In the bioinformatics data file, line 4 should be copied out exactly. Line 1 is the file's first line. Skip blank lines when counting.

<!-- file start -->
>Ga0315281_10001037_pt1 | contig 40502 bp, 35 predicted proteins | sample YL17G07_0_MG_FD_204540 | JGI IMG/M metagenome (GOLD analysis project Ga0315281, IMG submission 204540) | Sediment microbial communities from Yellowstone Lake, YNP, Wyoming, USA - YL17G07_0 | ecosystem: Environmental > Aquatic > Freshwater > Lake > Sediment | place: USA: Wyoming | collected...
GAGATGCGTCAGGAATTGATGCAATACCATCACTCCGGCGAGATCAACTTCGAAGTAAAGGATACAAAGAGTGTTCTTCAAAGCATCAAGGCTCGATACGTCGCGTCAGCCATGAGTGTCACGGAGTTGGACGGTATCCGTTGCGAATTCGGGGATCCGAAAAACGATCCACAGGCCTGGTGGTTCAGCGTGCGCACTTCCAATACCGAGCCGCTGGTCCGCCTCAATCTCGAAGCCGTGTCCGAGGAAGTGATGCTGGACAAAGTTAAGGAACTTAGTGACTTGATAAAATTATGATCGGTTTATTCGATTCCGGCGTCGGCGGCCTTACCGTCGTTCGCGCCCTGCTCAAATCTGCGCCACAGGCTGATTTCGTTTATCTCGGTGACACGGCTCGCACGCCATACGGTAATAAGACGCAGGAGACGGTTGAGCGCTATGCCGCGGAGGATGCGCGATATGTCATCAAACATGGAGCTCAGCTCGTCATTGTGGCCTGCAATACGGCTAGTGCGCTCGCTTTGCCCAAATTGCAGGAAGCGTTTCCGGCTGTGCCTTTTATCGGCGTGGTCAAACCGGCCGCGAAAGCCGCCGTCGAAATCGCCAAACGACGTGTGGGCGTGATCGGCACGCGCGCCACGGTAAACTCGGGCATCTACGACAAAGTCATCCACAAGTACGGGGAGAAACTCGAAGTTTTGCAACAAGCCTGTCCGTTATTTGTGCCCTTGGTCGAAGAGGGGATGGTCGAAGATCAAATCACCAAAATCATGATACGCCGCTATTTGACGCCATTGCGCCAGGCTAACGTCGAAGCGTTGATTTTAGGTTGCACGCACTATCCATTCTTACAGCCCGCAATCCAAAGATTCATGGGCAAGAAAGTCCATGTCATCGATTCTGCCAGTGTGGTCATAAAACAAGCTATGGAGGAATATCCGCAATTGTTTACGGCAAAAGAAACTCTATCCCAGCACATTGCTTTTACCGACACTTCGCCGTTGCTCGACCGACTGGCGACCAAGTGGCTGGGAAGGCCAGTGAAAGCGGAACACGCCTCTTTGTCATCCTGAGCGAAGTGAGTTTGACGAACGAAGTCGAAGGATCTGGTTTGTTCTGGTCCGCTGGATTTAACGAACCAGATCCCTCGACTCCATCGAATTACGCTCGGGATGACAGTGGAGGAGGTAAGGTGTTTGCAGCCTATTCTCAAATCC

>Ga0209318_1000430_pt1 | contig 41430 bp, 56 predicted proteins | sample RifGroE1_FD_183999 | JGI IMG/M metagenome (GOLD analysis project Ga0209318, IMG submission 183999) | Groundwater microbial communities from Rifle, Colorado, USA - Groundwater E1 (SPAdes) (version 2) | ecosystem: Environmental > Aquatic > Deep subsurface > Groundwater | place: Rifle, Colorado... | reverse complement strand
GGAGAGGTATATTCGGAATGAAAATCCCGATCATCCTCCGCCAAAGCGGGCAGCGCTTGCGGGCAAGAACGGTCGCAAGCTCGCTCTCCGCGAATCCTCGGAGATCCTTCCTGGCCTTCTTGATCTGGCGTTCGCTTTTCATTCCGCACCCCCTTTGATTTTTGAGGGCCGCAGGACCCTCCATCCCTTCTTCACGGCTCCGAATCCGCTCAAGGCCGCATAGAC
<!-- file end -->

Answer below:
GGAGAGGTATATTCGGAATGAAAATCCCGATCATCCTCCGCCAAAGCGGGCAGCGCTTGCGGGCAAGAACGGTCGCAAGCTCGCTCTCCGCGAATCCTCGGAGATCCTTCCTGGCCTTCTTGATCTGGCGTTCGCTTTTCATTCCGCACCCCCTTTGATTTTTGAGGGCCGCAGGACCCTCCATCCCTTCTTCACGGCTCCGAATCCGCTCAAGGCCGCATAGAC